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Google yesterday gained federal authority to buy and sell power in the U.S., granting it essentially the same status as a power utility. Google's headquarters is seen here blanketed in solar panels.  (Source: Goozner Solar)

Google could eventually use the approval to sell renewable energy directly to U.S. consumers.  (Source: Wind Revolution)
Traditional power utilities have a new competitor

The world of power utilities in the U.S. is a story of old business.  The corporate landscape is almost as stale as America's power grid -- there's little fresh blood.  

That could soon change.  Adding to the shakeup that began earlier this week with President Obama's decision to back new U.S. nuclear construction with guaranteed loan funding, Google yesterday received approval [PDF] by the U.S. Federal Energy Regulatory Commission (FERC) to become an open market seller and buyer of energy.

While the decision of Google to enter the power business may seem a strange one, it actually makes sense.  The search business (as well as Google's numerous other services) require vast farms of servers to power billions of requests worldwide.  These data centers using a tremendous amount of power.  Thus it's in Google's best interest to try to ensure reliable, affordable power.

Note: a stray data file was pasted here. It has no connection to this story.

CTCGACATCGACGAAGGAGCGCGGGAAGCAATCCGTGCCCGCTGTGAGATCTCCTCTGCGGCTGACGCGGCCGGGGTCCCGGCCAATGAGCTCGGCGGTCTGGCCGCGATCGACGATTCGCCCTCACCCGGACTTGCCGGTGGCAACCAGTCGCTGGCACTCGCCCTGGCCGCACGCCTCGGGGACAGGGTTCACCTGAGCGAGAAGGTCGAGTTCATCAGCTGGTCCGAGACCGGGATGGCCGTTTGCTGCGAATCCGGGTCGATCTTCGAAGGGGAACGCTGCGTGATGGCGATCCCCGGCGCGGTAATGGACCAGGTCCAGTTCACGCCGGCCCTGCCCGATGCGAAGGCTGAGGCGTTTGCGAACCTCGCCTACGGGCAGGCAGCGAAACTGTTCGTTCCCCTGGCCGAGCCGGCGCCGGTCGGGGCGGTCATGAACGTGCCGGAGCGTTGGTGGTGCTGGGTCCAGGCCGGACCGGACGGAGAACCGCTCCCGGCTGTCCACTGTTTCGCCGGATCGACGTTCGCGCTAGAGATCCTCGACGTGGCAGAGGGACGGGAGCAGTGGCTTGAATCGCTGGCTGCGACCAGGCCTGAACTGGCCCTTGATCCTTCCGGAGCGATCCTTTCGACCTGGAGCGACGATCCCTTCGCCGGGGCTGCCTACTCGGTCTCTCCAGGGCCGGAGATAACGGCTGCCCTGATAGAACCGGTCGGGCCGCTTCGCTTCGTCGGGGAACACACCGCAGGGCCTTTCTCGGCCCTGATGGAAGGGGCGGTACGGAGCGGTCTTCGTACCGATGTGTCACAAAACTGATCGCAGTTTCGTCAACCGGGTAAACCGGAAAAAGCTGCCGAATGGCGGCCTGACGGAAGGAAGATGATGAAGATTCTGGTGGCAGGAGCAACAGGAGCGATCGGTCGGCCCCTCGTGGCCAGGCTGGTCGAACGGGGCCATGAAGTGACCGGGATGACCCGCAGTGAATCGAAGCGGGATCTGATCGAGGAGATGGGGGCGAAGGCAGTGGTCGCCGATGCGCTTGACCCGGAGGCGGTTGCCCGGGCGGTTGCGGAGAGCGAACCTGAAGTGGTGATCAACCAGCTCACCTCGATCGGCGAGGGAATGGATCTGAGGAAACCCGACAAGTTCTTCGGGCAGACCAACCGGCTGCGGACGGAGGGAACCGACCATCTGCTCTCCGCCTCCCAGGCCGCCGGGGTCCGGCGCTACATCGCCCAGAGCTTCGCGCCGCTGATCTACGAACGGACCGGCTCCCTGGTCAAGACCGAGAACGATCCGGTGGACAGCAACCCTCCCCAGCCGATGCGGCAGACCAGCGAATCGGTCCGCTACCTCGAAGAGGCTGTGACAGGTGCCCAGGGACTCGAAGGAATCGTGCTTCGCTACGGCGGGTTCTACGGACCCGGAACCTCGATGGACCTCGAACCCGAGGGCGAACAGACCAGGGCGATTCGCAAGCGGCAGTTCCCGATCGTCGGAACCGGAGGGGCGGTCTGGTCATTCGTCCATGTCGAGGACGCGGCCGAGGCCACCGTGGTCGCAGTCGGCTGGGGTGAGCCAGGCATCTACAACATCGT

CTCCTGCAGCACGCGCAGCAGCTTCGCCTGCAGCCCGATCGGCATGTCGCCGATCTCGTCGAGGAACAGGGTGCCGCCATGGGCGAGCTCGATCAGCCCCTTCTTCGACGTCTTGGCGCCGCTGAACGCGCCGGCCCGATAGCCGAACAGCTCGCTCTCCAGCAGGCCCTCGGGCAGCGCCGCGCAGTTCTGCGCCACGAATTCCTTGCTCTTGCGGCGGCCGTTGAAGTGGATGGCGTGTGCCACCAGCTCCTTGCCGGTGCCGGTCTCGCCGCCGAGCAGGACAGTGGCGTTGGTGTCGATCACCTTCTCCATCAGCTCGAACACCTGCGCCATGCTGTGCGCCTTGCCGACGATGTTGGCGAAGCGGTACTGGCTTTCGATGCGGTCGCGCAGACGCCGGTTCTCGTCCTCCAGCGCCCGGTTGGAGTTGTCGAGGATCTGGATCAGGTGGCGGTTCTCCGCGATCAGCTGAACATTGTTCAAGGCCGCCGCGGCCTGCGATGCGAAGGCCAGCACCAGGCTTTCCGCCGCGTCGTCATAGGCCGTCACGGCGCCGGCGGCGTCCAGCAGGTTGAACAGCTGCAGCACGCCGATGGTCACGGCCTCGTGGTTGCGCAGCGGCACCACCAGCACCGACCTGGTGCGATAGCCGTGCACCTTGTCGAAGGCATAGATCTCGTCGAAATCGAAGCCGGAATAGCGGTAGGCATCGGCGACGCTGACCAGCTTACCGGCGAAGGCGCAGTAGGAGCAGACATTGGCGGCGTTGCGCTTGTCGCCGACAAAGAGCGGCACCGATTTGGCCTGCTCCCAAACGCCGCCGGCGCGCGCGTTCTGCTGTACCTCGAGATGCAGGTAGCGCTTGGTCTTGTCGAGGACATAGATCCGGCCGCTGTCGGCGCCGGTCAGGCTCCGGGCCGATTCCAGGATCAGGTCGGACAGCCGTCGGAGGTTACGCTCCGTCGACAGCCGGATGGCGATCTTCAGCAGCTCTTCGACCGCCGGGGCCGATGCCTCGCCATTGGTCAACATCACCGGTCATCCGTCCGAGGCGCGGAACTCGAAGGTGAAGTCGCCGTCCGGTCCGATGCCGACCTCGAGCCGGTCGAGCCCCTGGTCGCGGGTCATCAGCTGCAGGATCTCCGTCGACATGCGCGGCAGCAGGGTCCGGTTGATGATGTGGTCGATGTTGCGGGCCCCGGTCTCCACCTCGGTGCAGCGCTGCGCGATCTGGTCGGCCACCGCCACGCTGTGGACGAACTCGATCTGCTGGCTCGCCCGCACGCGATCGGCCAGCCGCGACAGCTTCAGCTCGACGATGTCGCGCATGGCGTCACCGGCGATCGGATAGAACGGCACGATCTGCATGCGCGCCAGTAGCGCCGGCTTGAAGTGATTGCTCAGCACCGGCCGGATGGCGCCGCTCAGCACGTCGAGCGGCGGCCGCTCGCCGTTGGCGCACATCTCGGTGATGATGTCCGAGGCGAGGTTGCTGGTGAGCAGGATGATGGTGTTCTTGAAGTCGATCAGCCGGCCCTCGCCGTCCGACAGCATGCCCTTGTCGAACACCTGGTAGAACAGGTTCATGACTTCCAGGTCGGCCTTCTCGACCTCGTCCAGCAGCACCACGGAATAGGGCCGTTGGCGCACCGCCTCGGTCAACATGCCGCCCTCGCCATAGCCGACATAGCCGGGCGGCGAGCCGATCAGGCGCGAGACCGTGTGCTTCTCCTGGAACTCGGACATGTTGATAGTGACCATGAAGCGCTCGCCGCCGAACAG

Google also will look to use its newfound abilities to make good on its motto "do no evil" by adopting power from renewable sources.  Thanks to the approval, the company can now directly buy power from renewable energy installation, rather than having to purchase it second-hand through a utility.

The company, which has invested in numerous alternative energy projects of its own, could even enter the power production business eventually.  In its application Google requested the authority to "act as a power marketer, purchasing electricity and reselling it to wholesale customers."

In the short term, Google has "no plans" to sell power according to Google spokeswoman Niki Fenwick, speaking to 
The Wall Street Journal last month.  She states in a recent email, "We made this filing so we can have more flexibility in procuring power for Google's own operations, including our data centers.  FERC authority will improve our ability to hedge our purchases of energy and incorporate renewables into our energy portfolio."

The company's foremost objective is carbon neutrality -- emitting no more carbon than it takes in.  Google has already employed diverse means to achieve this goal.  It has used goats to mow the lawns of its California facilities and has invested in unusual sources of alternative energy, such as deep geothermal and high energy wind power.

Google currently has no wholesale electrical generation or transmission facilities according to its filing.





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